In the #1” href=”http://donkpreston.com/zechariah-14-the-earthquake-and-the-parousia-1/”>previous articles on Zechariah 14 and the shaking of the earthquake at the parousia, we have seen that scripture posits those events at the judgment of Old Covenant Israel. We want to continue this study with an examination of ISAIAH 2-4 as they relate to Zechariah 14.
Zechariah 14 and Isaiah 2-4
These three chapters in Isaiah comprise one undivided prophecy. This is shown by the connected references to “that day.” The setting is “the last days” (Isaiah 2:2). The consummation of those last days would be the “day of the Lord of hosts” (2:12) “when He arises to shake the earth mightily” (2:21).
In the last days Jehovah would establish his house/kingdom and dwell in Zion (2:2-4) judging the nations. The Day of his coming would be when “the Lord stands to judge his people” (3:13) and a time of warfare (3:24). But it would also be the time when “the Branch of the Lord would be glorified” and the remnant of Israel would be saved (4:3) “when the Lord has washed away the filth of the daughters of Zion and purged the blood of Jerusalem from her midst, by the spirit of judgment and by the spirit of burning” (4:4).
We find here the very constituent elements of Zechariah 14! All of the blessings are the same. The setting is the same because Jesus himself gave us the divine commentary on Isaiah 2-4.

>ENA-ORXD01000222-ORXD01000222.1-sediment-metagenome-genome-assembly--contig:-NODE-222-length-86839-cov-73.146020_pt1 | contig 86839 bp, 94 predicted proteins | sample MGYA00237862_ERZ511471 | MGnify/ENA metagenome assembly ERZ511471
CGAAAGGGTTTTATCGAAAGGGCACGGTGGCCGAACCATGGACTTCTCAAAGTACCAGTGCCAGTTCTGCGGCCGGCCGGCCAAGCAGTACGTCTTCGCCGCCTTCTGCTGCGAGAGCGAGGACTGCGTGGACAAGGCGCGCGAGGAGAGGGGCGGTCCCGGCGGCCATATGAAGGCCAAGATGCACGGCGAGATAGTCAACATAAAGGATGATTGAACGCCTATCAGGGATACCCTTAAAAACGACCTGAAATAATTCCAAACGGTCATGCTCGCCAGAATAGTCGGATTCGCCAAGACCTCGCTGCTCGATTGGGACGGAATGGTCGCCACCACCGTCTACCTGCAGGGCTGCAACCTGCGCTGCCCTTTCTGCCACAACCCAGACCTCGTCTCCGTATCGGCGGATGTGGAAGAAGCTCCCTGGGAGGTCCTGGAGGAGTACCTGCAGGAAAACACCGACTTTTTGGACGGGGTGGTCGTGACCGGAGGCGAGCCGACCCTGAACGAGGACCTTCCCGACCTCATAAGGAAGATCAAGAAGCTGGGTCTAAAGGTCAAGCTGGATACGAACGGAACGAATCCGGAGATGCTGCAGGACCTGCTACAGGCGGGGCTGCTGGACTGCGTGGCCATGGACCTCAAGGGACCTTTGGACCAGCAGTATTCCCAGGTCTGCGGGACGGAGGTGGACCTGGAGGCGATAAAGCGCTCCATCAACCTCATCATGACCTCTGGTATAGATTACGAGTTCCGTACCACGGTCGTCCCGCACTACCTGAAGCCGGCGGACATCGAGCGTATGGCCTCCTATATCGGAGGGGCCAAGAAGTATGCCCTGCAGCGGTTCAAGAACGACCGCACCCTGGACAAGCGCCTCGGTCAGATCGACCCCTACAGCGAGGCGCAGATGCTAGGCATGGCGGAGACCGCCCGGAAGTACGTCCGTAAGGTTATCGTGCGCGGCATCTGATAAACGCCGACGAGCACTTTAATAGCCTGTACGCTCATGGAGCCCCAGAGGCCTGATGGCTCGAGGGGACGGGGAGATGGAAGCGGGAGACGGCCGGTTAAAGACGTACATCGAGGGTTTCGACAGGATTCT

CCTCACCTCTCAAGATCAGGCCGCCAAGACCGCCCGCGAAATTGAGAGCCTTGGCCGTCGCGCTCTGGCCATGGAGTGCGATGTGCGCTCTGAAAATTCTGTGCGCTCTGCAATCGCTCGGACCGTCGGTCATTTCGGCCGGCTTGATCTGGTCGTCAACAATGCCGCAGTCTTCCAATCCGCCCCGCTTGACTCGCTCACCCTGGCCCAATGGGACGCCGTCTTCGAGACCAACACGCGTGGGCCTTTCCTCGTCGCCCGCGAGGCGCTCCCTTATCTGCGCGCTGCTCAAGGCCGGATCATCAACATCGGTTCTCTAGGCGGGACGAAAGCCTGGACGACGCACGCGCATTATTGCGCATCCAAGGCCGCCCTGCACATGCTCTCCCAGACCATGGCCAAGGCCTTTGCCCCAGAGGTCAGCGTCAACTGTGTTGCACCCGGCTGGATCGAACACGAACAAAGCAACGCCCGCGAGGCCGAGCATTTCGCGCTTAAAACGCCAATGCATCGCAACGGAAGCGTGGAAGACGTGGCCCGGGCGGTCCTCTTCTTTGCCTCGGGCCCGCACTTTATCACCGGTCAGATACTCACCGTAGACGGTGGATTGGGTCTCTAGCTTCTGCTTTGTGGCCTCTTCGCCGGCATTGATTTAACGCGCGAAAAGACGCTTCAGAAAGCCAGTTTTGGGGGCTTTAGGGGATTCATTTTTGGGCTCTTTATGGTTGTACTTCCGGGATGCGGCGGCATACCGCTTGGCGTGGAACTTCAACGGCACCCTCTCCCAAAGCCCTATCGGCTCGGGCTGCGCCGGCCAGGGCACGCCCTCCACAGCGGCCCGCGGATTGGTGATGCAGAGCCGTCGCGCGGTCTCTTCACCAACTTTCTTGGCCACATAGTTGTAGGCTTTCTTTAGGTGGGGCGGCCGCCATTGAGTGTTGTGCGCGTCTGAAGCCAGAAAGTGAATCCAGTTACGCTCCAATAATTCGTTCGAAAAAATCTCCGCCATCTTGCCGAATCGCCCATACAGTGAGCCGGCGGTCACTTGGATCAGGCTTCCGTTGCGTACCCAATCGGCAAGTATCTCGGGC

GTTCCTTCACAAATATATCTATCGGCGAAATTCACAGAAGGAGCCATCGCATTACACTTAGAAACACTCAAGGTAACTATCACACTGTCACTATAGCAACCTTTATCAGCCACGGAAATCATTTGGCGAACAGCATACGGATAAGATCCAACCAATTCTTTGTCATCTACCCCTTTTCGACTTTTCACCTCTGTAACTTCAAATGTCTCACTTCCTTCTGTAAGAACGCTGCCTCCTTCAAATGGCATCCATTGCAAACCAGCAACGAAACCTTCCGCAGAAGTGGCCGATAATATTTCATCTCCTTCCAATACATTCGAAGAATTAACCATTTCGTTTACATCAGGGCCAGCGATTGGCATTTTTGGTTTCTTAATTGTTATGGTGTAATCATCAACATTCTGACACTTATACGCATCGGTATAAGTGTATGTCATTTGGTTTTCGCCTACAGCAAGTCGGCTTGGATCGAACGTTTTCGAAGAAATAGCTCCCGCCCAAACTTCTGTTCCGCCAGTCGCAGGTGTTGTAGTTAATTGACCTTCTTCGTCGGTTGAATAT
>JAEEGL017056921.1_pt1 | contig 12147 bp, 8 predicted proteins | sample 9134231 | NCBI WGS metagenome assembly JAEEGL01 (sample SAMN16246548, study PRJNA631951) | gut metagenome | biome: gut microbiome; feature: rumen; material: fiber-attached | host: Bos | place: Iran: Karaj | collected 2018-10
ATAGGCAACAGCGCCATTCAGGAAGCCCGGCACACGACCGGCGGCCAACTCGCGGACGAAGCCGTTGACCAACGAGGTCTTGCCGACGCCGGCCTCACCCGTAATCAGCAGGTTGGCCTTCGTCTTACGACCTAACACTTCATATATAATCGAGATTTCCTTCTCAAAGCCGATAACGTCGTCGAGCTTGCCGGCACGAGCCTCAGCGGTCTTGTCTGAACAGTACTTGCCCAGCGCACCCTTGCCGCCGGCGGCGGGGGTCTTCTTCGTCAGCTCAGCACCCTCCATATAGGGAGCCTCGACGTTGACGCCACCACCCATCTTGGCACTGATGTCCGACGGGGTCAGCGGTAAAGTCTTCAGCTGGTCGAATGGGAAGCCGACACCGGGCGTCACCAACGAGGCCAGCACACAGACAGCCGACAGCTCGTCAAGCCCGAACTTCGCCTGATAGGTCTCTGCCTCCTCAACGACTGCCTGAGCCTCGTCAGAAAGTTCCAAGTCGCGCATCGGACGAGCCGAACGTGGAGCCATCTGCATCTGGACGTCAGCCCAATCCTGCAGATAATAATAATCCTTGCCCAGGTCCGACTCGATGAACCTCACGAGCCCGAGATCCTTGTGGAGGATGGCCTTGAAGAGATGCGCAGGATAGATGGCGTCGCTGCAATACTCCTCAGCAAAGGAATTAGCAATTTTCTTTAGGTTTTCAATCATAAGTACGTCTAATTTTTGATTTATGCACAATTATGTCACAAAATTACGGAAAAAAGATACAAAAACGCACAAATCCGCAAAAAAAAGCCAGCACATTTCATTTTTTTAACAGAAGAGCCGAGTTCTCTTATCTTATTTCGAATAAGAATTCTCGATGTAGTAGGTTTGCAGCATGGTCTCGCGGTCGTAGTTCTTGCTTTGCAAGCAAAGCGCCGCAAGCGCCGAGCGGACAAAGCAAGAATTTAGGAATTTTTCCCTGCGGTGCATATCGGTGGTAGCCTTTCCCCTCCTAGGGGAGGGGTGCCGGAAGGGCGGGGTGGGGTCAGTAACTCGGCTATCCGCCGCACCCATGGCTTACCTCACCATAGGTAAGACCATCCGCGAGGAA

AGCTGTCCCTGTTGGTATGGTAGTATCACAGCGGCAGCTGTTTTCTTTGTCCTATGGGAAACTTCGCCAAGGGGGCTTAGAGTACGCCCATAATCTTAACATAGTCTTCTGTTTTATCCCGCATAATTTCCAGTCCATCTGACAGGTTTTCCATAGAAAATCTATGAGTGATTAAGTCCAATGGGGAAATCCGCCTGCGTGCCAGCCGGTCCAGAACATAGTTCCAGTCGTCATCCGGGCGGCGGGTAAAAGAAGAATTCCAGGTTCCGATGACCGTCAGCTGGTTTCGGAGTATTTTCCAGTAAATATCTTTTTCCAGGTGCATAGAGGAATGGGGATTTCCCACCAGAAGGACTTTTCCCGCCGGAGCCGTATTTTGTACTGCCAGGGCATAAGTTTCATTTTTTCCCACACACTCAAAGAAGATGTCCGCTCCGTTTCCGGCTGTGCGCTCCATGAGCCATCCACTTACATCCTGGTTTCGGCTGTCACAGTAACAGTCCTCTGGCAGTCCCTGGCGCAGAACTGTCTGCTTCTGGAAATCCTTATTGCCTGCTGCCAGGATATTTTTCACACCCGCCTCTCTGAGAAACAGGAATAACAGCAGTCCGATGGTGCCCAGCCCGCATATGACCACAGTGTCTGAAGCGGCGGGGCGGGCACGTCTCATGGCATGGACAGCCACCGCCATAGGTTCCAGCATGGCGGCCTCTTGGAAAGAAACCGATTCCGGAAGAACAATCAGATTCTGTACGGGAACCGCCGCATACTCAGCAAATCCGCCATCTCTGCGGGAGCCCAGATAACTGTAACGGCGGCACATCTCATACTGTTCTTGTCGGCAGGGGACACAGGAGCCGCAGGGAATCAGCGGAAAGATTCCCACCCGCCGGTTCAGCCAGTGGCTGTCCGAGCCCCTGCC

Jesus, Isaiah 2-4 and Zechariah 14
In Luke 23:28-31 Jesus was being led to his crucifixion. As he carried his cross the women who loved him cried around him. He told them not to mourn for him but for themselves and “for your children” (Luke 23:28). In verse 30 he alludes directly to Isaiah 19-21 (as well as Hosea 10:8). Marshall correctly sees that Jesus speaks here of the “fate of the guilty Jerusalem” (I. Howard Marshall, New International Greek Testament Commentary, Eerdmans, 1978)865). Robertson, commenting on the next verse in Luke 23, say it refers to “what will happen to Jerusalem when its day of judgment comes.” (A.T. Robertson, Word Pictures in the New Testament, Vol. II, Broadman Press, 1930)284. Adam Clark takes note of the connection between Isaiah and the verse before us and says Luke 23:30 was predictive of the fall of Jerusalem (Adam Clarke, Vol. V, Abingdon Press, p. 496).
Isaiah, like Zechariah, predicted the time when the Lord would come and shake the earth. Jesus quotes from Isaiah and applies that prophecy to the fall of Jerusalem. Zechariah definitely places his prophecy of the Lord’s coming when the earth would shake at the A.D. 70 parousia. We will explore the significance of this in our next installment, so stay tuned!